Prices of EVs are becoming more accessible, with a range of new models now available under the 30,000 euro price point. The trend is continuing, particularly as the price of Lithium-ion batteries, one of the single most expensive components, has fallen by approximately 80% over the last 8 years. “Moreover, combined with the savings in fuel and maintenance, along with the longer lifecycle, it is the total cost of ownership that makes electric vehicles really economically interesting” says Nicolas.[j1]
8- Tax incentives
As national governments deploy measures to improve their green credentials, many countries in Europe – including the Netherlands, Belgium, France, Germany and the UK – have financial incentives to encourage individuals and businesses in their transition to drive electric. These include purchase grants of up to 8000 euros (depending on the country) when petrol or diesel vehicles are traded-in, as well as VAT reductions or waivers on purchases.
9 - Charging infrastructures ramping up
The network of EV charging stations around Europe and beyond is expanding rapidly. “Currently there are around 35,000 public charging stations each in the Netherlands” says Nicolas. “There are only around 5,000 in Belgium, but it is a much smaller country and people tend to have better facilities for charging at home. I myself mostly charge at home during the night. At Total, we have installed fast chargers at every service station on the highways in Belgium. For longer trips, I charge there while having lunch or a coffee in the shop. One of the interesting trends is the increase in the number of companies that are introducing electric chargers, including hotels. We will soon see this becoming more frequent in large supermarkets and commercial centres.”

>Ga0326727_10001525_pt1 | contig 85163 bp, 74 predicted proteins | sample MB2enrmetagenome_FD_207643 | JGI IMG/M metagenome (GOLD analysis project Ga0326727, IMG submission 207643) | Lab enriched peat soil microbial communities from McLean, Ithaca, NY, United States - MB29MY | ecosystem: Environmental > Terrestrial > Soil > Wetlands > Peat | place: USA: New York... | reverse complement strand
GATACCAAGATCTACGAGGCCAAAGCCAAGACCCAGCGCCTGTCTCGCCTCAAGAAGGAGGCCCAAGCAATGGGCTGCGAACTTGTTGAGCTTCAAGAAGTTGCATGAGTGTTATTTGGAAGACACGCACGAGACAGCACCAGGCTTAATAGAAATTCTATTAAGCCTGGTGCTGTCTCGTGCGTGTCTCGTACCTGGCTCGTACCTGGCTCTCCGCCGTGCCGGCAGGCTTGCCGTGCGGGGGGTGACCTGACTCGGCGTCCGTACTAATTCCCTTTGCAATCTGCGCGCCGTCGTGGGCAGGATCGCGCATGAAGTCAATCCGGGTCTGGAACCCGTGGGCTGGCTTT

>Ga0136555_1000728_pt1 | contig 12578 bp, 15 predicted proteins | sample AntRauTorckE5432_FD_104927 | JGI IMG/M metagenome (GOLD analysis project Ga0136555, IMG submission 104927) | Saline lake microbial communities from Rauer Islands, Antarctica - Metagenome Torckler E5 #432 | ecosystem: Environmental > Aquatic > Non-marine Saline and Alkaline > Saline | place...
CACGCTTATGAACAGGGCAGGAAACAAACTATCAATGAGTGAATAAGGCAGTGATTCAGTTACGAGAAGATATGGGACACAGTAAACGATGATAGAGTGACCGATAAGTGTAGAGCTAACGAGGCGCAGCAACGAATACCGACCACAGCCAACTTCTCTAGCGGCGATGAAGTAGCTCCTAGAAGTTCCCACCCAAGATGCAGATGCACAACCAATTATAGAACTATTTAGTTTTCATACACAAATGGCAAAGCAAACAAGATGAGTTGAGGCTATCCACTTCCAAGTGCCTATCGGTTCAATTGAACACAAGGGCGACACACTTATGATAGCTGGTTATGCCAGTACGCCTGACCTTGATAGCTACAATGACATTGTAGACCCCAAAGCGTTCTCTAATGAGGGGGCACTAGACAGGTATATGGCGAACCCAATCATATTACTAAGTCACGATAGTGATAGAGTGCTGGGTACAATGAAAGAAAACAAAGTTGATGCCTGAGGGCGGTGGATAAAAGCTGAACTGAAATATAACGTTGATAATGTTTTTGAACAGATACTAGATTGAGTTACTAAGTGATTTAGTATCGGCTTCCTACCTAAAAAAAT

10- Distance ranges increasing
The distance that electric vehicles can cover on one full charge has become a ‘fading constraint’, thanks to improved battery technologies. The current new norm is moving towards a range of 400 kilometres on one full charge, with 540 kilometres being the top spec for a Tesla Model S.
11 – The social aspect
Let’s not forget the great social aspect. Electric vehicle owners around the world love to meet each other while charging, or at owner club events. “All of the all EV users I have met have mentioned this” says Nicolas Paris. “I guess it is a group of people with similar mind-sets and topics of conversation. We get to share experiences about our travels and our frustrations on the road with thermal cars. Once you drive electric there is no way you want to go back!”
Try it for yourself!
So what are you waiting for? The new hire car company Ufodrive has locations around city centres and airports in Europe and offers an all-electric fleet, giving the perfect opportunity to try the experience. For more information visit www.ufodrive.com
*The emissions lifecycle study mentioned can be viewed at https://www.transportenvironment.org/press/electric-cars-emit-less-co2-over-their-lifetime-diesels-even-when-powered-dirtiest-electricity
About Nicolas Paris
Nicolas is an electromechanical engineer with over a decade of experience in the power and gas sector. During his career he launched Belgium’s first ever EV-only-adoption for a corporate fleet, with Lampiris, a leading green electricity provider. He currently heads up the product development for electric vehicles, within the gas and power entity of the Total group.